Kingston – Jamaica Friday unveiled its new series of polymer banknotes, the second time in the country’s history that an entirely new series of banknotes is being issued.
“The last time was at the dawn of our Independent nation in the 1960s. Technological advances have introduced new polymer substrates that allow for durability of banknotes, substantially lowering costs over the life of the note. Increased durability will mean longer average circulation life of our banknotes, which, in turn, will reduce reorder frequencies and quantities,” said Finance and Public Service Minister, Dr Nigel Clarke.
The new series which can be obtained from the Bank of Jamaica (BoJ) and commercial banks, comprises upgraded $50, $100, $500, $1 000 and $5 000 notes, and the newly introduced $2 000 bill.
The $50 note features National Heroes, Paul Bogle and George William Gordon, while Jamaica’s first National Hero, Marcus Mosiah Garvey, appears on the $100 bill.
National Heroes, Samuel Sharpe and Nanny of the Maroons, grace the $500 note, while Sir Alexander Bustamante, post-Independent Jamaica’s first prime minister, and Norman Manley, are featured on the $1 000 denomination.
Two former prime ministers Edward Seaga, and Michael Manley are highlighted on the $2 000 bill, while former government leaders Sir Donald Sangster and Hugh Shearer, appear on the $5 000 note.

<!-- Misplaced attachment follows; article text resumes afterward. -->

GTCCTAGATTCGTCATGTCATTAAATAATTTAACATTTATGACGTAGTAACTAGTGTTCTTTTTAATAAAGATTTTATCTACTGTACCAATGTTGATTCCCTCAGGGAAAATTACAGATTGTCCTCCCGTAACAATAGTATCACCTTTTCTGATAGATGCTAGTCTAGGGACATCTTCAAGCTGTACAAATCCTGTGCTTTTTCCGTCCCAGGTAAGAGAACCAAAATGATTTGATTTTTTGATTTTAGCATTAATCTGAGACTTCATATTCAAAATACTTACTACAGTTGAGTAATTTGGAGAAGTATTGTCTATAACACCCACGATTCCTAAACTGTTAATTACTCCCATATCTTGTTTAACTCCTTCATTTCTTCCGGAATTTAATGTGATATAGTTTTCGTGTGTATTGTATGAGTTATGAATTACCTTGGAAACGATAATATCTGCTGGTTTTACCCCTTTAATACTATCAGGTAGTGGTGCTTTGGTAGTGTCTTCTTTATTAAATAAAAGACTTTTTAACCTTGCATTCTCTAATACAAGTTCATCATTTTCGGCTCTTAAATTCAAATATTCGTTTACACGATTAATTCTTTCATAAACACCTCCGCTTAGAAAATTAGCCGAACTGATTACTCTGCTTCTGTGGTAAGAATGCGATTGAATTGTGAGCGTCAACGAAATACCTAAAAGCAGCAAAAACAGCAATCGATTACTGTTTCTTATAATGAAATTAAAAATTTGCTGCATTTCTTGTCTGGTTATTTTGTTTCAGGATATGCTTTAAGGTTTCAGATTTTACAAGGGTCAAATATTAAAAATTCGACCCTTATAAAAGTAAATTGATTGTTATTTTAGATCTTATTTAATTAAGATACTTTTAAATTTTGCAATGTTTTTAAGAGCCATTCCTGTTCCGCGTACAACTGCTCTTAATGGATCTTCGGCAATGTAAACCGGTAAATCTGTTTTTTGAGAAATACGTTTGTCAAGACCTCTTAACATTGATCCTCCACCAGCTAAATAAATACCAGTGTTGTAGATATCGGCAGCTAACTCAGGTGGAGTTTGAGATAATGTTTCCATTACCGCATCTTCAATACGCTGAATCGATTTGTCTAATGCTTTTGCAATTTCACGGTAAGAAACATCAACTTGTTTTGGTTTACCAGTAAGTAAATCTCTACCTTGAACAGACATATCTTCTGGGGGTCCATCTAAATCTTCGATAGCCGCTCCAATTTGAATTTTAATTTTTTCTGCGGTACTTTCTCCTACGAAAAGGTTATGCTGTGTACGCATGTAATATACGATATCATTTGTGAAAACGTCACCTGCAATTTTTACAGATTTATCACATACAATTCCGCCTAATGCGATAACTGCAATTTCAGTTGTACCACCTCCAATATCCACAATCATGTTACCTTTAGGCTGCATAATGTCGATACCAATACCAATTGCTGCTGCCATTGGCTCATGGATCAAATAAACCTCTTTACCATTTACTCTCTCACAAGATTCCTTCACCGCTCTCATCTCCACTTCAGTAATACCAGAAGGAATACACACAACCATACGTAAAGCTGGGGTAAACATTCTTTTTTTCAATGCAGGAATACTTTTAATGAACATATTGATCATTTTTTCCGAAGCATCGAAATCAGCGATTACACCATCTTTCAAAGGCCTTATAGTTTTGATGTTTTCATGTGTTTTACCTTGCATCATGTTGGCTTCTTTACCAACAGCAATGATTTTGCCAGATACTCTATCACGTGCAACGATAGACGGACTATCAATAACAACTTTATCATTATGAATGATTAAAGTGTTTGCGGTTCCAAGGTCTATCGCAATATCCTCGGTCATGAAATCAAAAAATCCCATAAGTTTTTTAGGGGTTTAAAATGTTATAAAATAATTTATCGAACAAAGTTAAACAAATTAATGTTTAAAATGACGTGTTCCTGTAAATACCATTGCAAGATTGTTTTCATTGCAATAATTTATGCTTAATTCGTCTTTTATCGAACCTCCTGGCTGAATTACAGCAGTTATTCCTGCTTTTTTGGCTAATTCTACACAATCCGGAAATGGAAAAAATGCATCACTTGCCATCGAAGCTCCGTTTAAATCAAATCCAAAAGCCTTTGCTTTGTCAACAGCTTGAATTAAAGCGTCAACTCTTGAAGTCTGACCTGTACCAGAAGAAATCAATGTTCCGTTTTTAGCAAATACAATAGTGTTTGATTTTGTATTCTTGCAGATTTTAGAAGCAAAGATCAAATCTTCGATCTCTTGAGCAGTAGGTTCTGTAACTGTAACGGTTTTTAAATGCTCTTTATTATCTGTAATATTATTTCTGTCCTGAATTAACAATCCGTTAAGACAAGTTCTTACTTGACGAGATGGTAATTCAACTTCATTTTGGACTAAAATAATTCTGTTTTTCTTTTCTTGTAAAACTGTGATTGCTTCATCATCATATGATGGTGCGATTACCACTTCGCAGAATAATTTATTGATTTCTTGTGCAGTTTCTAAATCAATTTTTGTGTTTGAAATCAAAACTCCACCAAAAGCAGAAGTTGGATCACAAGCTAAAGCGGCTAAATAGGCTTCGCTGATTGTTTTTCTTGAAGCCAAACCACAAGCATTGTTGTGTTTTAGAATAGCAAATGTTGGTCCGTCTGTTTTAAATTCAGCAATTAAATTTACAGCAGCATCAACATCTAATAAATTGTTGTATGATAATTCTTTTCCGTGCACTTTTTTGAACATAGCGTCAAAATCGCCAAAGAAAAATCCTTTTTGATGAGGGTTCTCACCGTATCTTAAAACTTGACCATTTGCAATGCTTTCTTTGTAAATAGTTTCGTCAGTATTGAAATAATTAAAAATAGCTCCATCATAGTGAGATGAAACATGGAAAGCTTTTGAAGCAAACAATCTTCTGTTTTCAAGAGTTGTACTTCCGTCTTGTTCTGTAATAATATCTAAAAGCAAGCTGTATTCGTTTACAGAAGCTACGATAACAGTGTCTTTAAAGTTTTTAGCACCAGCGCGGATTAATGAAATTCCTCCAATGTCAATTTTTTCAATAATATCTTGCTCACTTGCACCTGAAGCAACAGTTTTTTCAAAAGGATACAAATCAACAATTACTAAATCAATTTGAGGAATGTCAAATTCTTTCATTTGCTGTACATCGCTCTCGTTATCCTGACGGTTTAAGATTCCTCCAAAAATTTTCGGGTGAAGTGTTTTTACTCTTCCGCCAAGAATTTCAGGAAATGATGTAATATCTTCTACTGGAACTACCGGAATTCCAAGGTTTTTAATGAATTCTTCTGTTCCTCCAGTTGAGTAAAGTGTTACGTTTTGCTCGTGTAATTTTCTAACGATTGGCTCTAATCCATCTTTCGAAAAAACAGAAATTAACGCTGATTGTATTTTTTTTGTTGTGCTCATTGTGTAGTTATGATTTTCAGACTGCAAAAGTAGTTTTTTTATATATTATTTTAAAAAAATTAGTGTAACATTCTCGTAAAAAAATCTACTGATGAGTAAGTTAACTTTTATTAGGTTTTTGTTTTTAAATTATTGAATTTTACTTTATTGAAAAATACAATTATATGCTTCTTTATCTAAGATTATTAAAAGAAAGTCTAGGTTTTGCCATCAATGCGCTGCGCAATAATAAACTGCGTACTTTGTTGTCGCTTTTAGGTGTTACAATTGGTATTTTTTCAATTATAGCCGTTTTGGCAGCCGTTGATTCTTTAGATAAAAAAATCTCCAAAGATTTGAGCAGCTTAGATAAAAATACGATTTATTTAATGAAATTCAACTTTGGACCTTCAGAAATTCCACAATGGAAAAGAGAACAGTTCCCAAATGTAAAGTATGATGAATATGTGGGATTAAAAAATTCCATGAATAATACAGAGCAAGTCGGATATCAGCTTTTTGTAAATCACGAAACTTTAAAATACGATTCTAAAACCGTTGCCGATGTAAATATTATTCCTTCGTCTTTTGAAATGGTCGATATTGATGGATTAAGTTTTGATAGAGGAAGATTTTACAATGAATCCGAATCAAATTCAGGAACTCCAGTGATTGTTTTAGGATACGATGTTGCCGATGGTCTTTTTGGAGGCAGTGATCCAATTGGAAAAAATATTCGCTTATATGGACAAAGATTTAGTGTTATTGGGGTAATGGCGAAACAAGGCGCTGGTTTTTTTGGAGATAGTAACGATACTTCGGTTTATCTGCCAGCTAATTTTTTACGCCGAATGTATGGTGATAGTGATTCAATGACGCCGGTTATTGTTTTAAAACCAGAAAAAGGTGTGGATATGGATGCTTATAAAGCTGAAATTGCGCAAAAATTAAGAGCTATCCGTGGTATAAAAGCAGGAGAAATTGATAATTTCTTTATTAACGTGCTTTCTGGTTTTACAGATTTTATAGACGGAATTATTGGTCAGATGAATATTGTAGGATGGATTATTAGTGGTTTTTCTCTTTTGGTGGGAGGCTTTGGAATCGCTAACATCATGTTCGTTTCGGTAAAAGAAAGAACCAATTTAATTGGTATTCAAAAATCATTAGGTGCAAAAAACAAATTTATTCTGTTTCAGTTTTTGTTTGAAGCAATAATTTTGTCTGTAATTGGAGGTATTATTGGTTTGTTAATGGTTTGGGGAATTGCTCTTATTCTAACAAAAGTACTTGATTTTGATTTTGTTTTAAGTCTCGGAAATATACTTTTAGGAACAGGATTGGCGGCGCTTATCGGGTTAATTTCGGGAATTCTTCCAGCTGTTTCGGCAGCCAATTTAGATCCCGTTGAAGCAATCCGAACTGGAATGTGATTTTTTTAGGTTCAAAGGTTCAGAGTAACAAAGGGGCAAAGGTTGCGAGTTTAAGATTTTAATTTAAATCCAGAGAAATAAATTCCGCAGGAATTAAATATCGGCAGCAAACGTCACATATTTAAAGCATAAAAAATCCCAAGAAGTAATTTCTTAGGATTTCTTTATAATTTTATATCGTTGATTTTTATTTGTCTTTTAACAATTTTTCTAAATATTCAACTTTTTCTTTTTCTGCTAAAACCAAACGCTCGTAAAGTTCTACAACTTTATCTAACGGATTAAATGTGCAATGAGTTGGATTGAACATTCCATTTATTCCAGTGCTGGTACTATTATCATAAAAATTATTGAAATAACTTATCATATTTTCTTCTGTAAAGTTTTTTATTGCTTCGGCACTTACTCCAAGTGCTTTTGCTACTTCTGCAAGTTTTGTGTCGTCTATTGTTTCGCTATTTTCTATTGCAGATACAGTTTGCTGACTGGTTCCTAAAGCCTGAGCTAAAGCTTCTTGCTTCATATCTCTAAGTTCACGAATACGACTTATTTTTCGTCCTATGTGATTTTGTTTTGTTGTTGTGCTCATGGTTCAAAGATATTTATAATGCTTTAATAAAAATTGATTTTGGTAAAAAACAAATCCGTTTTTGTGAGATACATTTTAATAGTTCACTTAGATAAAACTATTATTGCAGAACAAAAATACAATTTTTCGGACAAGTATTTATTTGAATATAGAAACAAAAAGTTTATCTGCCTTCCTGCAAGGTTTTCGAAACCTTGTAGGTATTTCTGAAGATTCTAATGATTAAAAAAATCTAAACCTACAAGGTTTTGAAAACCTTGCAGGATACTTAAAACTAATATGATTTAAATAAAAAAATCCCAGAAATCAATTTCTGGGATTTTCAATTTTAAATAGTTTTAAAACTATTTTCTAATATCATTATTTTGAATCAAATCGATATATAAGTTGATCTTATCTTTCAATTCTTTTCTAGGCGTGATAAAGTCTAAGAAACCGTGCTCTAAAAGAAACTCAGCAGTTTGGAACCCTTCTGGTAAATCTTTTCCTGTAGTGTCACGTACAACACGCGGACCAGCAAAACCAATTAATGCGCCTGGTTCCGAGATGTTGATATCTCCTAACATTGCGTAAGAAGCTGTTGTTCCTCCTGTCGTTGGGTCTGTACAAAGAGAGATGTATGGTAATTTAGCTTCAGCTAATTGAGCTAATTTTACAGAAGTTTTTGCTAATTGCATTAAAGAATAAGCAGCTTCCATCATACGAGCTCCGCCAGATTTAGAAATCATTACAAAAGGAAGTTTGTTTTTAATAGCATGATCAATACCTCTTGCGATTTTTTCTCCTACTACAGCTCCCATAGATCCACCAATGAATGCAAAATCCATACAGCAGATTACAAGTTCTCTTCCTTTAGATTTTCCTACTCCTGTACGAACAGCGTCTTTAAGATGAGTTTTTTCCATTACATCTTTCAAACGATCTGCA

In a series of posts on Twitter, Clarke said the government has “used the opportunity to restore our National Heroes to our banknotes, consistent with the original practice and intent.
“It is only the experience of chronic macroeconomic instability, inclusive of devaluation of 50 000 per cent over 40 years, that removed them,” he added.
He said Jamaica joins several other countries whose currencies have been upgraded to polymer substrate, noting that the St. Kitts-based Eastern Caribbean Central Bank, which is the monetary authority for Anguilla, Antigua and Barbuda, Dominica, Grenada, Montserrat, St. Kitts and Nevis, St. Lucia, and St. Vincent and the Grenadines, upgraded its notes between 2019 and 2021.
Trinidad and Tobago and Barbados also upgraded their banknotes over the last few years, while Australia, Canada, Ireland, New Zealand, Scotland, United Kingdom and 25 other countries also use the new polymer substrate. (CMC)
Jamaica’s Minister of Finance and Public Service Minister, Dr Nigel Clarke. (GP)